Working with difficult partners

When I say "difficult", at least in this post, I'm not referring to those people who are by nature obnoxious or stubborn, unwilling to listen, etc. That would make for an interesting post, for certain, but it's not what's on my mind today, anyway.

No, by "difficult" I mean partners who are, as far as their personality goes, perfectly reasonable and amiable. They can often be wonderful people, in fact. But something about the way they move and operate physically may be, well, less then ideal. They're not the young, spry type of brown belt who loves to fly and take ukemi all day (we all love to throw those guys). Maybe they're older, maybe a lot older, they move slower, their steps are smaller, they take more compensatory steps due to old injuries or just the general physical limitations that come with getting on in years.

When working with someone like this, suddenly, the spry young green or brown belt finds that none of his throws will work. His timing seems to go out the window. The broad, open window of opportunity to hit the mark with which he has been learning so far has shrunk dramatically. Heck, even black belts get frustrated! I watched just such a green belt get beside himself with frustration the other day in judo, and I could certainly sympathize.

It's a dicey situation, to be sure. Because these particular judoka are, again, fundamentally nice people, we have to remember that they're not trying to be a jerk about it and refusing to let us throw them. But how do we practice when we're still relatively "young" (both in age and in the art) and still end up feeling good about what we're doing, that we're making progress?

On one hand, there are little sneaky tips and tricks one can employ to create a bigger step, to pry open that window a little. Unfortunately, these tend to make the overall throw more dynamic, and consequently, the fall becomes a little more "dynamic." When our partner is older and especially when they have old injuries to account for, we just can't, in all good conscience, dump them on their heads! (I'll practice these little tricks once in a while on the spry, young guys who can take a good fall, who love falling even, just to practice them. It's nice to have in your back pocket.)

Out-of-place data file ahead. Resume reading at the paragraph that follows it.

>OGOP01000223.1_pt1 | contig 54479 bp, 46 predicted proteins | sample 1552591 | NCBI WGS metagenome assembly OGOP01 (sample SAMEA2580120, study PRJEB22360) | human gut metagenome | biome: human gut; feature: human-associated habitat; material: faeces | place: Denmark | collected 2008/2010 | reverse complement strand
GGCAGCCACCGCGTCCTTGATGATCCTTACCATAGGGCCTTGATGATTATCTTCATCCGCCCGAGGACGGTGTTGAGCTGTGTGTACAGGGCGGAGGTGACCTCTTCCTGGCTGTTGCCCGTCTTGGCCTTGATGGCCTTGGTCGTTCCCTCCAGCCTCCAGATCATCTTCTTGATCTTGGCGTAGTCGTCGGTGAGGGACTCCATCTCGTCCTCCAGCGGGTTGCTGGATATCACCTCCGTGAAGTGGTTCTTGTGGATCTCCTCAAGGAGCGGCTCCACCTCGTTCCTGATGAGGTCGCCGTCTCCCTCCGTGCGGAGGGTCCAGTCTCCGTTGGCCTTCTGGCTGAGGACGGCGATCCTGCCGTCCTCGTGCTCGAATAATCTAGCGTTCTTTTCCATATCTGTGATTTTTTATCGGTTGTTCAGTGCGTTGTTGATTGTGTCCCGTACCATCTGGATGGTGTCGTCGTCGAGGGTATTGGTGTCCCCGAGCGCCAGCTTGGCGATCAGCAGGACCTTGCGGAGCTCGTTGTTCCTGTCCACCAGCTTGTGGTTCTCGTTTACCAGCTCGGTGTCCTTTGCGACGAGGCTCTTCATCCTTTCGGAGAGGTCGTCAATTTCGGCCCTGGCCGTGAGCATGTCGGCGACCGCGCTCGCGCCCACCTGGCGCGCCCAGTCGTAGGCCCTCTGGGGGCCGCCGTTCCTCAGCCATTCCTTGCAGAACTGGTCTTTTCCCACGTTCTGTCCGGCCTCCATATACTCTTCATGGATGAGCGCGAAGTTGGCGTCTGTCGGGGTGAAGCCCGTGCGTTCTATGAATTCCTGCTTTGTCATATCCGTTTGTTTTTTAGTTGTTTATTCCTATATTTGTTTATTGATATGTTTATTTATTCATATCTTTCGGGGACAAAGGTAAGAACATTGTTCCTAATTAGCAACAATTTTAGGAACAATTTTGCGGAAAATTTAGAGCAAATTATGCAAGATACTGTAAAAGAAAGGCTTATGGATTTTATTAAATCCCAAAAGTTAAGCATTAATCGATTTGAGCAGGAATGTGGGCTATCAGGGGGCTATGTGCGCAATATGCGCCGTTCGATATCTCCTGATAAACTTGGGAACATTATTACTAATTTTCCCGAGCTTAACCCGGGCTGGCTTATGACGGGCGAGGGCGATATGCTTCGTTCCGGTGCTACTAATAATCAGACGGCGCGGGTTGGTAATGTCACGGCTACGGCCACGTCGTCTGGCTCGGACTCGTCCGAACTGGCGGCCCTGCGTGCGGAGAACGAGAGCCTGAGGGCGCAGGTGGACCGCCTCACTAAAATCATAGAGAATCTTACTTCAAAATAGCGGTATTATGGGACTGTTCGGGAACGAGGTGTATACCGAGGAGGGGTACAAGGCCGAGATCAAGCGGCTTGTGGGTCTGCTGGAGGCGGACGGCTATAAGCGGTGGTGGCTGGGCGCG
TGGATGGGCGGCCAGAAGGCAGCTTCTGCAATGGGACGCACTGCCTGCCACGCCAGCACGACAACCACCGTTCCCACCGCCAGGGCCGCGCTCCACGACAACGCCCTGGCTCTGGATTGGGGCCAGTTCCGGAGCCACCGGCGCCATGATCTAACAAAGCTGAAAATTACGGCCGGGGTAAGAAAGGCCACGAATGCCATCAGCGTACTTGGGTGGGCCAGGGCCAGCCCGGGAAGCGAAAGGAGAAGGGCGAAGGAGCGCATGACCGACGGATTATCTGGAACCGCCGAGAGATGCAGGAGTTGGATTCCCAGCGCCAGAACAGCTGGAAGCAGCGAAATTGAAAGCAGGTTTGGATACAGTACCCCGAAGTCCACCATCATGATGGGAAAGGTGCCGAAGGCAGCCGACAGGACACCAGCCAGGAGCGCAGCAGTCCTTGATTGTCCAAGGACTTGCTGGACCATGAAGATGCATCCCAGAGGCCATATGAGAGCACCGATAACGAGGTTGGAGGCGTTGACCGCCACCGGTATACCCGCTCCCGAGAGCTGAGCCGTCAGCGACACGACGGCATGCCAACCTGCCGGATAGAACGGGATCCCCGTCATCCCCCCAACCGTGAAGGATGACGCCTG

One should also bare in mind that, even if your first throw doesn't work because your partner doesn't walk very well, your second or third throw most likely will, simply because, well, they don't walk very well! Of course, that comes as little consolation when working on uchi komi where you have to repeat the same throw, or in hop randori when you're supposed to "trade" throws back and forth.

So what do you do to make the training time worth it? I have a few ideas, but I welcome anyone else's!

Rotate partners. This is, of course, primarily the responsibility of the person running the class. When I finally noticed how frustrated the green belt got, I immediately started rotating everyone around more. It's much more frustrating if you have to work with a "difficult" partner the whole class. If the frustrated judoka can see that his technique will actually work on other players, the situation hopefully won't seem so dire.

Focus on kazushi and tsukuri and don't worry so much about kake. Don't worry so much about throwing for the time being, but focus on your basics: are your feet are in the right place, is your posture straight, what are your hands doing, etc. Ingraining the off-balance and the fitting in are the biggest part of a successful throw anyway; if you get those well enough, the kake, or throw, almost happens by itself. It may not feel like you're accomplishing much without any throwing going on, but believe me, in the long run, you are.

Be the uke. A lot. You can learn a lot about a technique from the inside-out. Once your nervous system understands what's happening to your own body that makes it fall down, the easier it will become to do the same thing to others.

Any other ideas? I'll have to ask around, too, and see what kind of advice I get and follow up on this.

The bottom line is, don't get discouraged. Every partner is different and can offer unique challenges that will only help us grow if we face them with an attitude of "what can I learn from this?" and "how can I make the most of my training time?"